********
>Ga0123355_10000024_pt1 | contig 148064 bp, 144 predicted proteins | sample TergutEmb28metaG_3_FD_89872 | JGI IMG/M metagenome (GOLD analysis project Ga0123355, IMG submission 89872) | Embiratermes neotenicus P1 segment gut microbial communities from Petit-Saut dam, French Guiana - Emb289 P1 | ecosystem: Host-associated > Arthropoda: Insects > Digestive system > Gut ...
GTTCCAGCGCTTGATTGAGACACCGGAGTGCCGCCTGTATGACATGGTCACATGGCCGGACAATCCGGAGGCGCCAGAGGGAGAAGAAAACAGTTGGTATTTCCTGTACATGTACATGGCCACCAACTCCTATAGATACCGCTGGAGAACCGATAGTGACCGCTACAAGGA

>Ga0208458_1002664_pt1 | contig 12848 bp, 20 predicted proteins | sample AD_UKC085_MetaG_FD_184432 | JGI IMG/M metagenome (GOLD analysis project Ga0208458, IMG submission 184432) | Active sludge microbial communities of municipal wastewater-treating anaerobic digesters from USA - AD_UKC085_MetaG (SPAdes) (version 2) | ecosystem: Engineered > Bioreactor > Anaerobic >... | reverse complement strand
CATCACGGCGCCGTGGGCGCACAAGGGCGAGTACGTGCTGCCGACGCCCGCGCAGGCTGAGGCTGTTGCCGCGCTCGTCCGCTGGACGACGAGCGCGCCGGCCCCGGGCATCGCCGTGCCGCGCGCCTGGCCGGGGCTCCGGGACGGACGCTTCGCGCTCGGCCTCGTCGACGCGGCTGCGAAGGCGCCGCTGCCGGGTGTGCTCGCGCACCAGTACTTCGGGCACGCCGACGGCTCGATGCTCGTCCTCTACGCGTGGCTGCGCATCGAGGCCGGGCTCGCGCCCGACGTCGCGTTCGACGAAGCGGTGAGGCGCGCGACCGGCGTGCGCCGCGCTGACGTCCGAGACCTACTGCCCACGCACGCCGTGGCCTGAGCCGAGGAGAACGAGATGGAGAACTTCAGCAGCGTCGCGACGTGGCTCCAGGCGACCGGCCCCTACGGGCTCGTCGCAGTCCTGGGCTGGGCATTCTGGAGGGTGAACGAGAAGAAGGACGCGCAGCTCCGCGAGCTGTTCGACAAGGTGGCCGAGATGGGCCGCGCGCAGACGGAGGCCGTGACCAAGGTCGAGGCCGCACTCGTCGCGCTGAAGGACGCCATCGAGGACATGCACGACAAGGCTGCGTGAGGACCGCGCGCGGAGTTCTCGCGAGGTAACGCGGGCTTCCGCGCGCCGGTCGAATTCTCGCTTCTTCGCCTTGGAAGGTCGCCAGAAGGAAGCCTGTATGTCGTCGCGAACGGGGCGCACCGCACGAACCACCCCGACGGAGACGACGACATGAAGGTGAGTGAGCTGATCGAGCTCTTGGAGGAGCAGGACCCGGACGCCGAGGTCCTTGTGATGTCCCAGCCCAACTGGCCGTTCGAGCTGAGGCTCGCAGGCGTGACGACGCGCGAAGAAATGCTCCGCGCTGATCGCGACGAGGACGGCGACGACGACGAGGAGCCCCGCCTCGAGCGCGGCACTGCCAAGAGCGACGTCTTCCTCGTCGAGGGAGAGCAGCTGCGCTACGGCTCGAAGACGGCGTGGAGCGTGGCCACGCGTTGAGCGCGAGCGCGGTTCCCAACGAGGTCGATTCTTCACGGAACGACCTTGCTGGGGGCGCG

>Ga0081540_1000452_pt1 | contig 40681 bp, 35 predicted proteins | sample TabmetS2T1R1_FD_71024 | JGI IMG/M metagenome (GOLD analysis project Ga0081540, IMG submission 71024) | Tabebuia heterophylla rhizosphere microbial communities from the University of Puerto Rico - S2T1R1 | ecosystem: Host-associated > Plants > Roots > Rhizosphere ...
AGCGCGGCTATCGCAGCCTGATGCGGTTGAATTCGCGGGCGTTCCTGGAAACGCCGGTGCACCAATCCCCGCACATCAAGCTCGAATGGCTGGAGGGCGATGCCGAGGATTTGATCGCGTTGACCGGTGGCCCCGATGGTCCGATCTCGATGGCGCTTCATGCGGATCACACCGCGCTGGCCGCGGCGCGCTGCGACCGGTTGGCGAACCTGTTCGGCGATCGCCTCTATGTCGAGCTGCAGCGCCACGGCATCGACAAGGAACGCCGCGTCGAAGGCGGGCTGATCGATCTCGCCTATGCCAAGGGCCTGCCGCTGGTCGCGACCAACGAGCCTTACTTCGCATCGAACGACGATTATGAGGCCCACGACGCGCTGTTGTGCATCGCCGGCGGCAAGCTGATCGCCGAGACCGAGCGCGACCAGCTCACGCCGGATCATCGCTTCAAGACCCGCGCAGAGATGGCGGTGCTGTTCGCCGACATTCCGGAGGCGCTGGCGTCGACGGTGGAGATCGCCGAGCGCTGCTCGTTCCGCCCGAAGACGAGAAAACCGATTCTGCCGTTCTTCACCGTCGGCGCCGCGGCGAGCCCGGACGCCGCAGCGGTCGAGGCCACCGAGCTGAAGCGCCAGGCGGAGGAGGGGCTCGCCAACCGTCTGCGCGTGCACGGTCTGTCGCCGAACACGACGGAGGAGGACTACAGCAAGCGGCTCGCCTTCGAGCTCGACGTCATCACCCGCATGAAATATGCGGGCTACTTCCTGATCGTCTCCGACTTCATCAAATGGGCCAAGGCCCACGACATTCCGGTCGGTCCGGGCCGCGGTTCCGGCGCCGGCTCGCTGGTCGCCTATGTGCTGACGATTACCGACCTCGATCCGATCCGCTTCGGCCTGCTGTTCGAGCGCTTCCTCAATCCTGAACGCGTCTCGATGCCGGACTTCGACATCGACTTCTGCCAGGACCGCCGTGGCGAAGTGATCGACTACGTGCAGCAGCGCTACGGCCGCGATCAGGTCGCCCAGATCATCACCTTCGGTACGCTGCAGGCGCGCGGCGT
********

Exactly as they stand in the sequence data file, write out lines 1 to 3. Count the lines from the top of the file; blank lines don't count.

>Ga0123355_10000024_pt1 | contig 148064 bp, 144 predicted proteins | sample TergutEmb28metaG_3_FD_89872 | JGI IMG/M metagenome (GOLD analysis project Ga0123355, IMG submission 89872) | Embiratermes neotenicus P1 segment gut microbial communities from Petit-Saut dam, French Guiana - Emb289 P1 | ecosystem: Host-associated > Arthropoda: Insects > Digestive system > Gut ...
GTTCCAGCGCTTGATTGAGACACCGGAGTGCCGCCTGTATGACATGGTCACATGGCCGGACAATCCGGAGGCGCCAGAGGGAGAAGAAAACAGTTGGTATTTCCTGTACATGTACATGGCCACCAACTCCTATAGATACCGCTGGAGAACCGATAGTGACCGCTACAAGGA

>Ga0208458_1002664_pt1 | contig 12848 bp, 20 predicted proteins | sample AD_UKC085_MetaG_FD_184432 | JGI IMG/M metagenome (GOLD analysis project Ga0208458, IMG submission 184432) | Active sludge microbial communities of municipal wastewater-treating anaerobic digesters from USA - AD_UKC085_MetaG (SPAdes) (version 2) | ecosystem: Engineered > Bioreactor > Anaerobic >... | reverse complement strand